From this instructive passage of history, the following observations naturally arise. 1. That a sense of right and wrong in conduct, or of moral good and evil, belongs to human nature. 2. That it produces an apprehension of merited punishment, when we have committed evil. 3. That although this inward sentiment be stifled during the season of prosperity, yet in adversity it will revive. And, 4. That, when it revives, it determines us to consie der every distress which we suffer, from what cause soever it has arisen, as an actual infliction of punishment by Heaven. The consideration of these particulars will lead us to a very serious view of the nature of man, and of the government of God.
1. There belongs to human nature a sense of moral good and evil, or a faculty which distinguishes right from wrong, in action and conduct. They said one to another, We are verily guilty.-In an age, when the law was not yet given, when no external revelation of the Divine will subsisted, except what had been handed down among the patriarchs, from one generation to another; the brethren of Joseph reasoned concerning their conduct, upon the same moral principles, and were affected by the same feelings, of which we are conscious at this day. Such sentiments are coeval with human nature; for they are the remains of a law which was originally written in our heart. In the darkest regions of the earth, and among the rudest
tribes of men, a distinction has ever been made between just and unjust, between a duty and a crime. Throughout all the intercourse of human beings these distinctions are supposed. They are the foundation of the mutual trust which the transactions of life require ; nay, the very entertainments of society constantly appeal to them. The Historian, who studies to magnify his hero, by representing him as just and generous: the Poet, who seeks to interest the world in his fictions, by engaging the heart in behalf of distressed virtue; are sufficient to confute the Sceptic, who denies any natural perception of a distinction in actions.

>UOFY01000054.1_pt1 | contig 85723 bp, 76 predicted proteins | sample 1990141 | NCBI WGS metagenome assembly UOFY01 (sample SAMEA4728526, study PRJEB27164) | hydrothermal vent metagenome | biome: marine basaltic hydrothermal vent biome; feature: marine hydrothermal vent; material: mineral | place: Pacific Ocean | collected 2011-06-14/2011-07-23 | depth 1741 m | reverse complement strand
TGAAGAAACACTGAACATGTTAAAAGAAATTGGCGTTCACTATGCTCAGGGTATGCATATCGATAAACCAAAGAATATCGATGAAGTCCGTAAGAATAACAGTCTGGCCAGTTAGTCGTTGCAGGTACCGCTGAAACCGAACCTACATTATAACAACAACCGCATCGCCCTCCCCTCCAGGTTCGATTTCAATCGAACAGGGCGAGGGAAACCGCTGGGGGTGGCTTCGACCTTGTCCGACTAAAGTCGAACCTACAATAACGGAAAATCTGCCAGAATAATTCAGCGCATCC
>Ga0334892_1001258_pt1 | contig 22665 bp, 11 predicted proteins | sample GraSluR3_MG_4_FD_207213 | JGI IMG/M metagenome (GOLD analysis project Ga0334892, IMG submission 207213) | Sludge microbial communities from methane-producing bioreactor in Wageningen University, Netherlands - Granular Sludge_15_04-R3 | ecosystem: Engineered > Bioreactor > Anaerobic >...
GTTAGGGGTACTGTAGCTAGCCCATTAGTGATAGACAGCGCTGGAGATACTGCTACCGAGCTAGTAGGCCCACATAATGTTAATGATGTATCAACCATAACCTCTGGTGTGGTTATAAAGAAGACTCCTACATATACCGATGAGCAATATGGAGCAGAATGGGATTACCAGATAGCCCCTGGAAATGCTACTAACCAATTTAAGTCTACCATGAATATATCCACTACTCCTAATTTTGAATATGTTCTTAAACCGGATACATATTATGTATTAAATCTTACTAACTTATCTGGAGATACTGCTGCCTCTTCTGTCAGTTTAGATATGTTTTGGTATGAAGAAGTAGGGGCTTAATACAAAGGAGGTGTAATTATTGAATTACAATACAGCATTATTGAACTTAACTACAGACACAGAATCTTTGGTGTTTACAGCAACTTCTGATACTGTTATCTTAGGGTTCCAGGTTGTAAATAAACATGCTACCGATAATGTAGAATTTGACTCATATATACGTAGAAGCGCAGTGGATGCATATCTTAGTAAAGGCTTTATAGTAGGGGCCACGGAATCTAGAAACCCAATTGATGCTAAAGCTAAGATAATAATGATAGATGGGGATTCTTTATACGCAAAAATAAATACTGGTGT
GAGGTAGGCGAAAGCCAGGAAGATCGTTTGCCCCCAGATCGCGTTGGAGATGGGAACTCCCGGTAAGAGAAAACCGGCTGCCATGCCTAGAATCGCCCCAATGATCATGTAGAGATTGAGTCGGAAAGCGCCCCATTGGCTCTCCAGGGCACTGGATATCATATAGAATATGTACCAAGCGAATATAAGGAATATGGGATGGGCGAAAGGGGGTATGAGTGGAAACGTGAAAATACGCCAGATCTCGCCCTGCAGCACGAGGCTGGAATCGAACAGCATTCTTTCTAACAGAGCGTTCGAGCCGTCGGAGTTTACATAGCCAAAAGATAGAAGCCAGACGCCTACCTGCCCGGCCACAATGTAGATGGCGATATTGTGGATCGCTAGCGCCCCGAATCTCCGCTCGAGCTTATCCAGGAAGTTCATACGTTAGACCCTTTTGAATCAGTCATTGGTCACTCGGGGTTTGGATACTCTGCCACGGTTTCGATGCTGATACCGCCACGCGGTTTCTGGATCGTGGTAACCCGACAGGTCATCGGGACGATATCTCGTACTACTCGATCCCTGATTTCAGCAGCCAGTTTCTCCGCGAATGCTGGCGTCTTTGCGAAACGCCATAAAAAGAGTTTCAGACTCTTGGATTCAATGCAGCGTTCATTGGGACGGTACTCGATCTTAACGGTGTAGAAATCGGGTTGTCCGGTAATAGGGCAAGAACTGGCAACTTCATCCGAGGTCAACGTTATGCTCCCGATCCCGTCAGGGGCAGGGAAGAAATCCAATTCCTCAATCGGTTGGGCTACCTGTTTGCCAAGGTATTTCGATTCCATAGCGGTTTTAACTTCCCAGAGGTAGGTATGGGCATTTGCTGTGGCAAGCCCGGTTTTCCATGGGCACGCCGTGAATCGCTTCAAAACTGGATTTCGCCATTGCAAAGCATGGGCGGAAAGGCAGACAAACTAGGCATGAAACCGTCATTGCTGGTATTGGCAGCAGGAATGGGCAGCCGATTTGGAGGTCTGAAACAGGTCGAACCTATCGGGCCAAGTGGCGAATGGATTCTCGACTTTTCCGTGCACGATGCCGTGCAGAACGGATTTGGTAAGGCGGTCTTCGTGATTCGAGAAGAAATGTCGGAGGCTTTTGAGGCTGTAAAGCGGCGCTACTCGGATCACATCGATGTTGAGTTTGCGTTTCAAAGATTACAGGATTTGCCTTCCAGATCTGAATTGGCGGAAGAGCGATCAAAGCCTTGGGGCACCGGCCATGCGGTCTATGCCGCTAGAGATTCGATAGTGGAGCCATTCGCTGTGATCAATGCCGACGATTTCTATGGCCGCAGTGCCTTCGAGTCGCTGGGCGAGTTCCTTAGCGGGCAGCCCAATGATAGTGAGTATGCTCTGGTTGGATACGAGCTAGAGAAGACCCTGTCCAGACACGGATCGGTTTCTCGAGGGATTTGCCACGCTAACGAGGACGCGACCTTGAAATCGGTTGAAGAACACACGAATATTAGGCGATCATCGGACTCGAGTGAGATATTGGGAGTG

But though a sense of moral good and evil be deeply impressed on the heart of man, yet it is not of sufficient power to regulate his life. In his present corrupted state, it is both too general to afford him full direction in conduct, and too feeble to withstand the opposition of contrary principles in his nature. It is often perverted by ignorance and superstition; it is too easily overcome by passion and desire. Hence, the importance of that divine revelation, which communicates both light and strength; which, by the instructive discoveries it makes, and by the powerful assistance it supplies, raises man to a station infinitely superior to that which he possesses under the mere light of Nature.
It is of consequence, however, to remark, that this revelation necessarily supposes an antecedent sense of right and wrong to take place in the human mind. It addresses itself to men, as possessed of such a faculty ; and, when it